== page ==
(c) 2017 by Paul DuginskiUsed only with express written permission
In early September 2015, people around the world were forced to look at a painful image from the massive humanitarian crisis resulting from the Syrian civil war. The body of a 3-year-old little boy washed up on a beach in Turkey. He was Alan Kurdi, a Syrian boy of Kurdish descent, who, with his family, was trying to reach Europe in an overloaded boat that capsized. The family ultimately hoped to reach Canada, where relatives in Vancouver, B.C., were prepared to sponsor them.
A civil war has raged since an uprising against the dictator, Bashar al-Assad, erupted in 2011. Estimates of the death toll are as high as 470,000 people. Some 4.8 million Syrians are refugees and 6.5 million are displaced within the country. Millions more are in need of humanitarian aid, and children especially are at risk for malnourishment and disease.
A startlingly powerful photograph of the refugee-boy-victim with a Turkish gendarme approaching to collect his little body, face-down in the sand, brought what might have been an abstract far-away conflict home and tugged at the emotions of any parent, aunt or uncle, or anyone else who tests positive for a human heart.
Three months earlier, in June 2015, Donald Trump initiated his presidential election campaign, which bubbled over like a witch’s brew of ugly, anti-immigrant hatred and nativism. His campaign would be decidedly lacking in heart, but his rhetoric and scapegoating cast a spell over the nation, including over a lot of voters who knew better, and Trump got elected. He has continued to pursue the ugly talk, including his dream of a Muslim ban, since November.
The majority of the Kurdish people, like little Alan Kurdi, are Sunni Muslim, with a minority being Shia Muslims. But as a people they are considered the most religiously diverse people in West Asia. Having said that, I suspect that Alan Kurdi’s death was little noticed or long remembered by The Donald.
Nor would Trump have gotten emotional over other heartbreaking pictures of little kids pulled from the rubble as civilian targets are pounded by Syrian government forces and their Russian enablers as part of the civil war. The CBS program 60 Minutes about the White Helmets in Syria…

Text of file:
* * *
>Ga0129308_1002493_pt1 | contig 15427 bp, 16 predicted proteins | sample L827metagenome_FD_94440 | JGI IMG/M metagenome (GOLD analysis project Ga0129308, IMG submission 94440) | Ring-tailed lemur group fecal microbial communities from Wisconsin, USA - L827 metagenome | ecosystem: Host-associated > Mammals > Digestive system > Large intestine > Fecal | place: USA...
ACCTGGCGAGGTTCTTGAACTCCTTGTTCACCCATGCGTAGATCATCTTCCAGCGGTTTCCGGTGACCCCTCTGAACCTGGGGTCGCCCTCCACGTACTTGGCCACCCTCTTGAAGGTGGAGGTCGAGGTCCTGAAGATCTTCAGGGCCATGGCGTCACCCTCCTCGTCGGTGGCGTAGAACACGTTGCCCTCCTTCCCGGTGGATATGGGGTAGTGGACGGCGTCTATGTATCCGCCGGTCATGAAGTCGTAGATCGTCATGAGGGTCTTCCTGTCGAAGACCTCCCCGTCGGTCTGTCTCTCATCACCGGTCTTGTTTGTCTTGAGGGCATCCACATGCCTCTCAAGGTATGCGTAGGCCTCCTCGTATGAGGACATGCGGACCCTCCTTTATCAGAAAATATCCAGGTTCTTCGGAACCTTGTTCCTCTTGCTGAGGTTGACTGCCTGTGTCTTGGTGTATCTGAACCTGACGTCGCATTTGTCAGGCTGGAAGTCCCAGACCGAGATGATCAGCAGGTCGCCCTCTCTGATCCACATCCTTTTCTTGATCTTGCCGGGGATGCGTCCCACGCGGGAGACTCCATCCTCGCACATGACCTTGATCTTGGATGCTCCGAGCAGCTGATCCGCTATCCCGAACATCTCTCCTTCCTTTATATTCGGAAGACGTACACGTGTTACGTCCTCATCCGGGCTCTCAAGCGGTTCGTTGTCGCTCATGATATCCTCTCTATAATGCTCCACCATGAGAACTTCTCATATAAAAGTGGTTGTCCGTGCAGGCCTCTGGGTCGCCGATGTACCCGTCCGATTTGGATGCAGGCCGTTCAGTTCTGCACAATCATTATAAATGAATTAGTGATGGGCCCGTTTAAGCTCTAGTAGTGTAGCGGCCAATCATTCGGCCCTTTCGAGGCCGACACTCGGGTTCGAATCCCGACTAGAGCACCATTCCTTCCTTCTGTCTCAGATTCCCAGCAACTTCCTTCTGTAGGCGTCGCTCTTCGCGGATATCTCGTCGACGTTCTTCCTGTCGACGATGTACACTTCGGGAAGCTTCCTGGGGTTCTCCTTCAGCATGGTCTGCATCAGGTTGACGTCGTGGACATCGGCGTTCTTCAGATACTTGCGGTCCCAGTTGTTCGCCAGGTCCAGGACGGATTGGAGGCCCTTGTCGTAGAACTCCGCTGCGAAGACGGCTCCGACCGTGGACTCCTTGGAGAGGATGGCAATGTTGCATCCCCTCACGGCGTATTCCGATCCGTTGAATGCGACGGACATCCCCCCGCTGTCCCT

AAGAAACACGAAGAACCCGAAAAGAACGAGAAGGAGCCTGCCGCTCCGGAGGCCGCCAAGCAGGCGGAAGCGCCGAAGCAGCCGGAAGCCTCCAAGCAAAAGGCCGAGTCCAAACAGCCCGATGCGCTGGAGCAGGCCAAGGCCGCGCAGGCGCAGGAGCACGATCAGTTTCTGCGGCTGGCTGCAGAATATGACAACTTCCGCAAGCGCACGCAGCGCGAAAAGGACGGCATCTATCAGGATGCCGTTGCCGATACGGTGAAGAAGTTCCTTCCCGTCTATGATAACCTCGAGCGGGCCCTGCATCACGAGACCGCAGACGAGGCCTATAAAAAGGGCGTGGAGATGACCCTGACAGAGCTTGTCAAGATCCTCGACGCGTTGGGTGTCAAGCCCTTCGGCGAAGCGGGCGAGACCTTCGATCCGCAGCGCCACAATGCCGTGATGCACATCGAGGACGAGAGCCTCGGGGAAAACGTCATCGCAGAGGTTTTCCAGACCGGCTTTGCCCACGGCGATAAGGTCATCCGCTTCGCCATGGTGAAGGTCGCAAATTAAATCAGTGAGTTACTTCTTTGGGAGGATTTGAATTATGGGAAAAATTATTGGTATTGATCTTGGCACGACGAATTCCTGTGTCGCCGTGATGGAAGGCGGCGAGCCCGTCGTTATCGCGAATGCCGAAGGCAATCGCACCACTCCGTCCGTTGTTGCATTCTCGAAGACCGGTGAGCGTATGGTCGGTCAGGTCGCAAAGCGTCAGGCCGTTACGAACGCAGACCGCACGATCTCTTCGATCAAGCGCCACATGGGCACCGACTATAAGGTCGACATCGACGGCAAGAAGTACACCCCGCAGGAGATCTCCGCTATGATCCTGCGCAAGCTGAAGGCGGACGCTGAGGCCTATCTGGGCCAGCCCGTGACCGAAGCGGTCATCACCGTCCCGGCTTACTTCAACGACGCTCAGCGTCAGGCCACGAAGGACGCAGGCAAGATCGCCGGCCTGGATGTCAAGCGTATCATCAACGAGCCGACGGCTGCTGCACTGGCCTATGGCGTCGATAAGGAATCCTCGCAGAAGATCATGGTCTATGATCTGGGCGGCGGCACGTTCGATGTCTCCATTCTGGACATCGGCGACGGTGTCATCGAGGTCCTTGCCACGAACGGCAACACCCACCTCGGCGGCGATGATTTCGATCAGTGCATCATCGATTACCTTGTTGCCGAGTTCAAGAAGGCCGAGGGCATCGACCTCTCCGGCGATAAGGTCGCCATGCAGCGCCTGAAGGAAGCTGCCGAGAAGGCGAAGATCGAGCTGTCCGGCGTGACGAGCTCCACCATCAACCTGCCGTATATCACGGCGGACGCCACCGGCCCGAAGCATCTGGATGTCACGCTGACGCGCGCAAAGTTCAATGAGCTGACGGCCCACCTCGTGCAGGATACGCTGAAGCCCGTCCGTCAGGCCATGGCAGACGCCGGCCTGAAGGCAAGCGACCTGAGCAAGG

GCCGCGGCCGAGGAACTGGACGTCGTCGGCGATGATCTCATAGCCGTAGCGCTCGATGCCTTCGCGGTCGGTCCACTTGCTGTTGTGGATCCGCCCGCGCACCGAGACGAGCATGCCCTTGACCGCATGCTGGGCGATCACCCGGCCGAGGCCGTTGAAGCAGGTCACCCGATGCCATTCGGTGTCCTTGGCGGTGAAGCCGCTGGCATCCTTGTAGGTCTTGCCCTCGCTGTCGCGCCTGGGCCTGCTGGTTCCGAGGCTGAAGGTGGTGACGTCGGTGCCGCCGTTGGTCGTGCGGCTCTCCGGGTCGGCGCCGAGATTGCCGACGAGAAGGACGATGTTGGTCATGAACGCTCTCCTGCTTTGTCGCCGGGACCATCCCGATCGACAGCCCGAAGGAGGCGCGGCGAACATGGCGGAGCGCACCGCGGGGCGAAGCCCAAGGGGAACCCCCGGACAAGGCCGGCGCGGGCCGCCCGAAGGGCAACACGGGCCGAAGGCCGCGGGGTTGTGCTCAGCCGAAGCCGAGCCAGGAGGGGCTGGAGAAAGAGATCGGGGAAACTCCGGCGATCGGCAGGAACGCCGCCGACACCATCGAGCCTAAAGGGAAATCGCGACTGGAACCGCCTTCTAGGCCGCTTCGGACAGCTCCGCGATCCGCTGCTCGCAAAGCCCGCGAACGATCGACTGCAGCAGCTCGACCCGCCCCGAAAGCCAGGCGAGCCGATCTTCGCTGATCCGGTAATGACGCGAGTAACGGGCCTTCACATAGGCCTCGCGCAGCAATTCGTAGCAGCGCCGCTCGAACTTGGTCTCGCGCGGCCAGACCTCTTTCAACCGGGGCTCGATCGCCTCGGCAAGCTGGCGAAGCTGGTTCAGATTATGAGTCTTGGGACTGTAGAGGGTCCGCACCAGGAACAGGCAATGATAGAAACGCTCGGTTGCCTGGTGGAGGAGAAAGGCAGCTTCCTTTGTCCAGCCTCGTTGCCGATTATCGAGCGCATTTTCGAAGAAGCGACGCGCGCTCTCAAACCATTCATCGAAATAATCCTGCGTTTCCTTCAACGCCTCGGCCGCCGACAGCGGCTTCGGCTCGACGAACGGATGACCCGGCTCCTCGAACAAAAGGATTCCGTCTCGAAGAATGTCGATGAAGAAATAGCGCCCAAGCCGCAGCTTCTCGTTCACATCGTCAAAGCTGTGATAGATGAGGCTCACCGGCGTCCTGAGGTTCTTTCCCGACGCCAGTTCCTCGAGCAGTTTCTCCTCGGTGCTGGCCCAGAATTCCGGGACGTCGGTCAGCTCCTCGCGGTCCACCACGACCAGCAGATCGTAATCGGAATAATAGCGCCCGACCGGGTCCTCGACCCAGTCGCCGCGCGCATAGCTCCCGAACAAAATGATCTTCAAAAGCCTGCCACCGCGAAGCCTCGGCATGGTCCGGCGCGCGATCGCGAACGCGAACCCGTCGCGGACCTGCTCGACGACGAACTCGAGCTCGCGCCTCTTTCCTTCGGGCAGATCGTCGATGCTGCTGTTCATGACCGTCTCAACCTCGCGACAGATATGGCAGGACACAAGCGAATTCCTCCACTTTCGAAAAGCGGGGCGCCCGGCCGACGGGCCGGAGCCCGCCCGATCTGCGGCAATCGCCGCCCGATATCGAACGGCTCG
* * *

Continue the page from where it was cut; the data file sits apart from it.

…brought tears to my eyes, but it probably failed to move Donald Trump.
However, when the chemical attack on Khan Sheikhoun on April 4 by Syrian government forces produced pictures of children suffering terribly, that finally plucked some emotional cords in Trump. He ordered that Shayrat Air Base near the Syrian city of Homs be struck with Tomahawk cruise missiles on April 6. Fifty-nine of the missiles cratered the target, destroying Syrian Air Force planes, radars, ammunition, fuel and bunkers. The “America First” candidate and president had taken the U.S. military out for a little test drive, and it made him feel pretty good. I can imagine such power being seductive to a personality like Trump’s.
Afterwards, Trump stepped before the cameras and said: “On Tuesday, Syrian dictator, Bashar al-Assad launched a horrible chemical weapons attack on innocent civilians. Using a deadly nerve agent, Assad choked out the lives of helpless men, women and children. It was a slow and brutal death for so many. Even beautiful babies were cruelly murdered in this very barbaric attack. No child of God should ever suffer such horror.”
I agree with the president. No child of God — at any age — should suffer such chemical attacks. But I also feel that no child of God should have suffered what little Alan Kurdi suffered. We shouldn’t only care about children who are attacked with chemical weapons. How about a little human compassion for all the children — the beautiful babies — in the world who are starving or are displaced persons. That could also mean Central American children fleeing murderous gangs or children starving in famine-afflicted parts of Africa or kids caught up in human trafficking.
Taking away the stony heart from Trump and giving him a heart of flesh would involve belaying all the mean-spirited talk about cuts to foreign aid, a Muslim ban and the border wall — all of which are central to his presidency. So I don’t hold out much hope, although miracles do happen.